(Sponsored by Bureau of Justice Assistance)
This session will focus on how tribes can use enhanced sentencing under the Tribal Law and Order Act (TLOA) to ensure more stringent sentencing for domestic violence offenses within their communities to ensure victim safety and offender accountability. To do so, tribes will need to ensure that the applicable TLOA provisions or prerequisites are met and that tribal systems coordinate better with victim advocates to obtain victim cooperation in the commencement and adjudication of domestic violence cases that are subject to enhanced sentencing (habitual offenses, crimes rising to the level of felonies under state or federal law, and violations of protection orders) as well as to ensure effective sentencing with victim insight.
Smoke Tree E-D
Ansley Sherman
Nikki Borchardt Campbell
Ann Miller
Managing Collateral Consequence for Victims of Crime and Their Families
(Sponsored by the Bureau of Justice Assistance)
Collateral consequences are the continuing impacts of being arrested, charged, or convicted of a crime. Where a victim of crime is also arrested or concurrently prosecuted for an offense, the harm and collateral consequences can be severe. This presentation will discuss the most common collateral consequences experienced in tribal communities generally, as well as explore the multiple resources dedicated to helping individuals and families deal with unforeseen issues related to being system involved—specifically presenting holistic, multisystem, and trauma-informed approaches that can help address unintended consequences.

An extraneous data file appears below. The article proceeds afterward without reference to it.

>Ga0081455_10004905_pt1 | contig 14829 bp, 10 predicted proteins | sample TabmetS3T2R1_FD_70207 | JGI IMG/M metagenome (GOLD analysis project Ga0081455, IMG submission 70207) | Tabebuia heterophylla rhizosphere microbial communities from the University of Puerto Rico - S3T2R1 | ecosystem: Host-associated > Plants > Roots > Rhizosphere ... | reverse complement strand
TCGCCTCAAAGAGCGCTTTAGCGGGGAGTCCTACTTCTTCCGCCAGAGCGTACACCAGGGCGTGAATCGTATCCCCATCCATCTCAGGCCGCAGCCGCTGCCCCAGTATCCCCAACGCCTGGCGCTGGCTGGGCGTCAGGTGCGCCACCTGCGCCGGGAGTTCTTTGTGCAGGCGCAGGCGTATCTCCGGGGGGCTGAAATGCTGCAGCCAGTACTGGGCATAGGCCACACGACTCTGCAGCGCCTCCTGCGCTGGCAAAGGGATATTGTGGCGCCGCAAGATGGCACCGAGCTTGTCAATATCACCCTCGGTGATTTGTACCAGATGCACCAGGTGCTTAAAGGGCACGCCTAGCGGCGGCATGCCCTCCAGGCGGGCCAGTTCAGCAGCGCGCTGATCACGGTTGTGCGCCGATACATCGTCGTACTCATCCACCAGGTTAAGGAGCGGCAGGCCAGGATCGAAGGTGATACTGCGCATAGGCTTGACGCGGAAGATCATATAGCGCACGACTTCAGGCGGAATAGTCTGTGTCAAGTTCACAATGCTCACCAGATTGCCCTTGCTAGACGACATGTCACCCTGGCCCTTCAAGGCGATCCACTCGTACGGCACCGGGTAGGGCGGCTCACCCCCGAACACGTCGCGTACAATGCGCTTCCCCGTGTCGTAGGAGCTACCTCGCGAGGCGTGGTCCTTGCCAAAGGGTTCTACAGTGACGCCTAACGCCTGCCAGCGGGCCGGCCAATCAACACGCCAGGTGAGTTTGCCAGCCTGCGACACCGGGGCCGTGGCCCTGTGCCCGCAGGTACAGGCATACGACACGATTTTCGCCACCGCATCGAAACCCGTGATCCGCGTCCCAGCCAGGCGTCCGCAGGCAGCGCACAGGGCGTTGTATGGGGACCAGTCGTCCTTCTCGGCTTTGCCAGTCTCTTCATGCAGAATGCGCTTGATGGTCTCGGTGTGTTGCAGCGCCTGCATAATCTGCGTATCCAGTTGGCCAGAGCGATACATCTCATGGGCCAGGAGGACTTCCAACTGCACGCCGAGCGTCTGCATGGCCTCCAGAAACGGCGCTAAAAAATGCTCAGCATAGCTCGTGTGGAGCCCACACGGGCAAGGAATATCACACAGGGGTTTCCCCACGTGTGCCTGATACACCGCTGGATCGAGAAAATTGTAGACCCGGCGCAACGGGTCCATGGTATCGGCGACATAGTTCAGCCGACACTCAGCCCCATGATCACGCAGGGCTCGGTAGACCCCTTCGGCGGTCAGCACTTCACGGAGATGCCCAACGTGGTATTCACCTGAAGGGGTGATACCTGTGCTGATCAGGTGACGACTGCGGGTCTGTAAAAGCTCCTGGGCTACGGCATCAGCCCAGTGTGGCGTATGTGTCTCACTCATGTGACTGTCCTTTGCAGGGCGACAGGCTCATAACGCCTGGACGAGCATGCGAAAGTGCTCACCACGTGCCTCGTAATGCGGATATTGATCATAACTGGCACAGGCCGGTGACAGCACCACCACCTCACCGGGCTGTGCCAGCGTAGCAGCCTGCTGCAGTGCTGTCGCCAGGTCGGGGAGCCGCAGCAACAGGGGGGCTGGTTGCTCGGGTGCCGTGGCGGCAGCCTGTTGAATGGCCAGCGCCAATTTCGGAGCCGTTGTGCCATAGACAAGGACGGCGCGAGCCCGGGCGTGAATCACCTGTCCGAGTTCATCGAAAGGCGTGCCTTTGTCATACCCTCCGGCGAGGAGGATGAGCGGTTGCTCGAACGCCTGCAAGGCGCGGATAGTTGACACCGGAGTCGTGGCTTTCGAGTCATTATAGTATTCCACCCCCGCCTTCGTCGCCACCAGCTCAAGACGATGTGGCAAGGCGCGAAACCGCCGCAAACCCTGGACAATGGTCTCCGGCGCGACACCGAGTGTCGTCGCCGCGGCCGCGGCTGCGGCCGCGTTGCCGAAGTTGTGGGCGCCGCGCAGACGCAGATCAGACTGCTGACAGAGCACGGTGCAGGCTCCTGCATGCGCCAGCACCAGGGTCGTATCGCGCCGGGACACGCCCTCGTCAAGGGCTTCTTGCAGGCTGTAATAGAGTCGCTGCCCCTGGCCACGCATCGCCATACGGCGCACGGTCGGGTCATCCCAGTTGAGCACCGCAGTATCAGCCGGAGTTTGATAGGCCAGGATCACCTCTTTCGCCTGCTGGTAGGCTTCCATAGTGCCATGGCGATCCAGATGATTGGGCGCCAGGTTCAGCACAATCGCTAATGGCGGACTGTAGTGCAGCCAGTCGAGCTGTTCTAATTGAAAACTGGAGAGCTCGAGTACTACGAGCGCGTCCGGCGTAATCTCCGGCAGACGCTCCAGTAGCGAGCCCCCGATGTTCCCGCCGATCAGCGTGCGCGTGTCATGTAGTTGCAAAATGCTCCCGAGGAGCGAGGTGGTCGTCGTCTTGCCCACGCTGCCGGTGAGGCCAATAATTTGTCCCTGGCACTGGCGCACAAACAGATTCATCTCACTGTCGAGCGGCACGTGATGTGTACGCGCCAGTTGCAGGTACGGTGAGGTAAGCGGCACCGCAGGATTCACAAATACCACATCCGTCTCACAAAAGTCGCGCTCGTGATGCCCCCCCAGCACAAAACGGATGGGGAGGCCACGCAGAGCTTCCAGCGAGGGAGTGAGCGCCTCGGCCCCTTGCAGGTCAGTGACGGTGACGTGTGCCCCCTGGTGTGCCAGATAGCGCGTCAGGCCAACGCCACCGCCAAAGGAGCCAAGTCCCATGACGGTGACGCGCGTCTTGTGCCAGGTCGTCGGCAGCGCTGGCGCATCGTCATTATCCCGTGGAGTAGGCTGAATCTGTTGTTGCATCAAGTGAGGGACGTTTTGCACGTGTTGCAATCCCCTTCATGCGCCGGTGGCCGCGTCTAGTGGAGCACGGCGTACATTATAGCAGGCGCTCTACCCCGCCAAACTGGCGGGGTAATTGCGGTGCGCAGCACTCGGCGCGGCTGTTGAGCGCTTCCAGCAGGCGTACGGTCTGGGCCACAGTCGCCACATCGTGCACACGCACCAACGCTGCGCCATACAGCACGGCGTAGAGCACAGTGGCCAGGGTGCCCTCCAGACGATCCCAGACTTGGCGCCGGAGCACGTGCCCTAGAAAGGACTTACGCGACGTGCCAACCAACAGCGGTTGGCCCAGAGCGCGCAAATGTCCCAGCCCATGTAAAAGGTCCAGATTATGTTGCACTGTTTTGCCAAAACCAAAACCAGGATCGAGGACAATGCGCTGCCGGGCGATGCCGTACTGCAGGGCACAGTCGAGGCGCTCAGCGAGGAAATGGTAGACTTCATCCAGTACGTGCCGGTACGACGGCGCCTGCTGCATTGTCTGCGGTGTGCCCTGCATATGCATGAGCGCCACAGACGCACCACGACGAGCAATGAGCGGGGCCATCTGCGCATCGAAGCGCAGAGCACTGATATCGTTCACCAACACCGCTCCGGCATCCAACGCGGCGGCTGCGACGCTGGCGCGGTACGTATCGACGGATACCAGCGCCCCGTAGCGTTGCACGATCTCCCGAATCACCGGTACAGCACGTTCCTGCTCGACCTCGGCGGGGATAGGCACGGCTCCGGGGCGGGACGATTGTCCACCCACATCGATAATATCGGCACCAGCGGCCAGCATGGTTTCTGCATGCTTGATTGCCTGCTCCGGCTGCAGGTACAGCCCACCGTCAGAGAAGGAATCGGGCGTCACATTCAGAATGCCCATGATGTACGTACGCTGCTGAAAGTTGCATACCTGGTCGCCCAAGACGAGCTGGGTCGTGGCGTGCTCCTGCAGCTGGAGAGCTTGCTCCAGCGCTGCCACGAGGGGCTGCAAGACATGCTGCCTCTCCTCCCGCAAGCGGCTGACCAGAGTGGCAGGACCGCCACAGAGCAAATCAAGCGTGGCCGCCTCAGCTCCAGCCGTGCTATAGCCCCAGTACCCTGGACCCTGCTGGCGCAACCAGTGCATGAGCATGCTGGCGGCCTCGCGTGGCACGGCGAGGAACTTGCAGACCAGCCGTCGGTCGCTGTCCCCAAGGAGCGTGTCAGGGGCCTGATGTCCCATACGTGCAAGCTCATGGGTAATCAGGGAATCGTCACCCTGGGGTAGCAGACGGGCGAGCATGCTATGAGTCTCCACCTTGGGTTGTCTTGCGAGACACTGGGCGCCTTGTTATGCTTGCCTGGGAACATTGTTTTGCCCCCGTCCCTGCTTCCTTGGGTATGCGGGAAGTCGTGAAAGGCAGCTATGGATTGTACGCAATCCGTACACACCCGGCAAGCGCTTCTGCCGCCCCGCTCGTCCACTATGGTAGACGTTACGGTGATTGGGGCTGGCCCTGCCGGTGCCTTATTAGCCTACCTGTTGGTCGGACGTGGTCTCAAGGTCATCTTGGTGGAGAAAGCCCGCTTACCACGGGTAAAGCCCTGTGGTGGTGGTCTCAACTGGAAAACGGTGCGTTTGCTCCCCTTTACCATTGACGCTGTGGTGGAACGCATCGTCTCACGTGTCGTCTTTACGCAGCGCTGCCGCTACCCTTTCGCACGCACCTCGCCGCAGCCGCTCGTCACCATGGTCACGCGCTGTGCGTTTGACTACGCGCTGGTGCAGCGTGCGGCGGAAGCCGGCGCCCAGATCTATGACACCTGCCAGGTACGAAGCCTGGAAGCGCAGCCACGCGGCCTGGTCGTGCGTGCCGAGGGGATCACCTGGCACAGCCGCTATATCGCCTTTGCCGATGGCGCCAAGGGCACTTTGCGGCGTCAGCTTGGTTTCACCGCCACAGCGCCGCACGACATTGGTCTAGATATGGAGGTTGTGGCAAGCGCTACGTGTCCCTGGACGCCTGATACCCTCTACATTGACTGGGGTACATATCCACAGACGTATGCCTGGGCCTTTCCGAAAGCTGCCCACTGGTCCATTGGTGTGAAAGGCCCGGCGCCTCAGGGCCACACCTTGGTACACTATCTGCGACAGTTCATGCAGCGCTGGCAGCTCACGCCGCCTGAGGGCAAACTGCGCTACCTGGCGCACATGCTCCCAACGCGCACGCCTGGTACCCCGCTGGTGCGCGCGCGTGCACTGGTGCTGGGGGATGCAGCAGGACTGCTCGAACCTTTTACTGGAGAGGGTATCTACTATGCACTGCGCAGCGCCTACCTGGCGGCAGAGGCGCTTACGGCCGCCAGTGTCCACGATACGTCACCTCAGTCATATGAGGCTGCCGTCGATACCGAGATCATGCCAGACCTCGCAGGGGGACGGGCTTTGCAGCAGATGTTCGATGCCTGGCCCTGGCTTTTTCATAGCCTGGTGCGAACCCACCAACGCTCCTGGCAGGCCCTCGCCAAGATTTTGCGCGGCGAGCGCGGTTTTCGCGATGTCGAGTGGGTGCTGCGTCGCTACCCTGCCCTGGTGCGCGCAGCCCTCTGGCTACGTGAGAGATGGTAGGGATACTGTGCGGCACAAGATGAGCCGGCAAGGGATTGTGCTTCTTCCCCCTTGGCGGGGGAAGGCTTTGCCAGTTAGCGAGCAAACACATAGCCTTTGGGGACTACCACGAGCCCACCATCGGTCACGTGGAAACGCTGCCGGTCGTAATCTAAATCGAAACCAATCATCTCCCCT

Jenna Novak
Jeri Moomaw
Gwen Packard
SOAR through a Tribal Lens
(Sponsored by Office of Trafficking in Persons)
Many individuals who have experienced trafficking come into contact with healthcare and social service professionals during and after their exploitation but still remain unidentified. The SOAR (Stop Observe Act Respond) training equips professionals with skills to identify, treat, and respond appropriately to human trafficking. By applying a public health approach, SOAR seeks to build the capacity of communities, tribal and otherwise, to identify and respond to the complex needs of individuals who have experienced trafficking and understand the root causes that make individuals, families, and communities vulnerable to trafficking. This is meant for the tribal community as well as people working with tribes.
Eric Parsons Domestic Violence Fatality Review in Rural and Native American Communities
(Sponsored by Office on Violence Against Women)
Montana has served as a model for other states establishing their own domestic violence fatality review teams or reinvigorating existing teams. Recently, the state created a second team, focused on Native American domestic homicide, due to extraordinary rates of domestic homicide in Indian country. Currently, this is the only team of its kind in the nation. The presentation will highlight similarities and differences in domestic violence deaths across a large, western, rural state and Indian country, which includes seven reservations in Montana.
Stephanie Autumn
Co-Presenter TBA
In the Absence of Justice for Victims: Building Indigenous Restorative Practices and Trauma-Informed Approaches for Native Women Survivors in State and Federal Prisons
(Sponsored by American Indian Prison Project Working Group)